When The New Yorker writer asked the Harvard oarsmen what it was that kept them at ‘their painful and seemingly monotonous work almost every afternoon of the year,’ all the nine men gave him different answers, not being able to settle for a common reason. One thing they all agreed on was the greatness of Harry Parker as a person and coach – ‘He’s deadly honest,’ Curtis Canning said.
This is how Angell described the Harvard coach: ‘Parker, a strong-jawed young man with thinning blond hair and a cheerful smile, is looked on with awe on the banks of the Charles—or as close to awe as Harvard undergraduates permit themselves to come.’
The Harvard men also briefly talked to Angell about the so-called Olympic Project for Human Rights, OPHR, ‘the group of black athletes that may undertake a boycott or some form of protest at the Games as a means of dramatizing American racial inequalities,’ he wrote. Some of the Harvard rowers had circulated a letter among the white athletes in the U.S. Olympic team appealing for their support of OPHR. This was not viewed favourably by the U.S. Olympic Committee, and both Harry Parker and the crew ended up in hot water. (To read more about OPHR, see Greg Denieffe’s brilliant article on HTBS in October 2016. For those who are interested in Harry Parker’s eight who went the Olympics in 1968 and OPHR, I would strongly recommend Andrew ‘Andy’ Larkin’s rowing biography My Life in Boats, Fast and Slow (2018), reviewed on HTBS on 17 April 2019 by rowing historian Bill Miller. See here.)
How did it go in the Eight Trials? It became a fight between two crews.
The four eights were well together the first 100 metres. At the 500-metre mark, Penn was in the lead by one second of number two, Vesper, and one and a half second to third-placed Harvard. Half down the course Vesper faltered, and it became a two-boat race between the Philadelphia and Cambridge crews, with Penn still in the lead by a couple of seats. “The shells surged towards us up the bright water, quicker and larger, bending and reaching together, and we were all on our feet and shouting,” Angell wrote.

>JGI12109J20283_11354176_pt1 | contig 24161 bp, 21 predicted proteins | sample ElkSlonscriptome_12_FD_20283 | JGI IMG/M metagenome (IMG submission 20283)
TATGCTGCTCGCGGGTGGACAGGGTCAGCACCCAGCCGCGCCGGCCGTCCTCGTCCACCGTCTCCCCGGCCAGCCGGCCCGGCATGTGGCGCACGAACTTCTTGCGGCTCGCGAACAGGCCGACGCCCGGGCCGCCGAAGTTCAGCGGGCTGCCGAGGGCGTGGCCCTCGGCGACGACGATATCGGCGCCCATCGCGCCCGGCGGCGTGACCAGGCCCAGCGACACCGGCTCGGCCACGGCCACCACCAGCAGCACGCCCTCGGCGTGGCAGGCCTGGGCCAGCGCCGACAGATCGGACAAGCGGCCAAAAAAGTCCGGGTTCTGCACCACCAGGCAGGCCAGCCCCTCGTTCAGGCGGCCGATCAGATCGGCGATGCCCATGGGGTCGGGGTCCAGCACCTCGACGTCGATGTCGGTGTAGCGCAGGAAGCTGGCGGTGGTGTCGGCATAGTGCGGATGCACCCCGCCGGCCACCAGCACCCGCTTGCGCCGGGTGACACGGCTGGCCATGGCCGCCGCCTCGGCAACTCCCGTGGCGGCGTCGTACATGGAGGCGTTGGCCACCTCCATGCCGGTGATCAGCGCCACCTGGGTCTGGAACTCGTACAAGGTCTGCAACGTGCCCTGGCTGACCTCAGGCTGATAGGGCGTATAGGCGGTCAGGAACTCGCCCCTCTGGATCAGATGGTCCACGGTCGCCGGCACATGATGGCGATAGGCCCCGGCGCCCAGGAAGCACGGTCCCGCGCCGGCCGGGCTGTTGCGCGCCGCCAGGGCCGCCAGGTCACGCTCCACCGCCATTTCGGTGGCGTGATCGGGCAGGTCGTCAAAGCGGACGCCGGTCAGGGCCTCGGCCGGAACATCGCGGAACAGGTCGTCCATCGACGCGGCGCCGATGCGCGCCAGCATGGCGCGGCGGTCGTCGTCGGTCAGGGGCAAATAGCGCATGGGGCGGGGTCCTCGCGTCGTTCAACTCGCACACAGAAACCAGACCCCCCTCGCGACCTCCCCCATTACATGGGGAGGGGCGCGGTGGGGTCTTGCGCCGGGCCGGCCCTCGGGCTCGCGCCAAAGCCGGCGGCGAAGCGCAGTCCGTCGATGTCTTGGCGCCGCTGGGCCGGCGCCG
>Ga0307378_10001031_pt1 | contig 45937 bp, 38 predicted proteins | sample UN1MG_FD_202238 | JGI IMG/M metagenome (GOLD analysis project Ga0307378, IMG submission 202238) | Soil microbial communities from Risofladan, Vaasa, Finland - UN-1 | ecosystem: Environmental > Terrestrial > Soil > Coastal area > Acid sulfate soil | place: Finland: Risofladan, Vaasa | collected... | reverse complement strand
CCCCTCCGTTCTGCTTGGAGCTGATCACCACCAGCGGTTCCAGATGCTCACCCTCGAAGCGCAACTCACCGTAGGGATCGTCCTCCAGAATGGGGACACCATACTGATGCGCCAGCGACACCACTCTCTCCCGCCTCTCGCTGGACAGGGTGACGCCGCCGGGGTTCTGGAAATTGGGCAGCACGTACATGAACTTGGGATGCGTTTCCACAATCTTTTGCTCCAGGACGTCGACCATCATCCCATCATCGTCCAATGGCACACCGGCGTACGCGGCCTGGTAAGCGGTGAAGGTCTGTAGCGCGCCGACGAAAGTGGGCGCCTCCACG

Harvard was getting closer to Penn, and both crews crossed the finish line together, ‘…and there was no way—absolutely no way—to tell which [crew] had won,’ Angell wrote. After a seven-minute wait, the photo-finish showed Harvard were first over the line. The winning margin was four inches, the time difference was five one-hundredth of a second, or 0:00.05, which is the title of Angell’s article.
So, the Harvard crew went to Mexico to race in the eights. Via a repechage heat, the crew came to the final. How did it go? Read more here.
Again, we see there was a professional sportswriter at play for this article in The New Yorker, just like the 1966 piece about Henley Royal Regatta. Roger Angell might be one hell of a baseball writer, but his writing on rowing is also spot on. I’m sure he would have been one of the greatest American rowing writers if he had kept on writing about the sport of rowing. Alas, he didn’t, but I’m extremely happy about the couple he wrote.
So, I end this article by saying a wholehearted:
Happy Birthday, Mr Angell!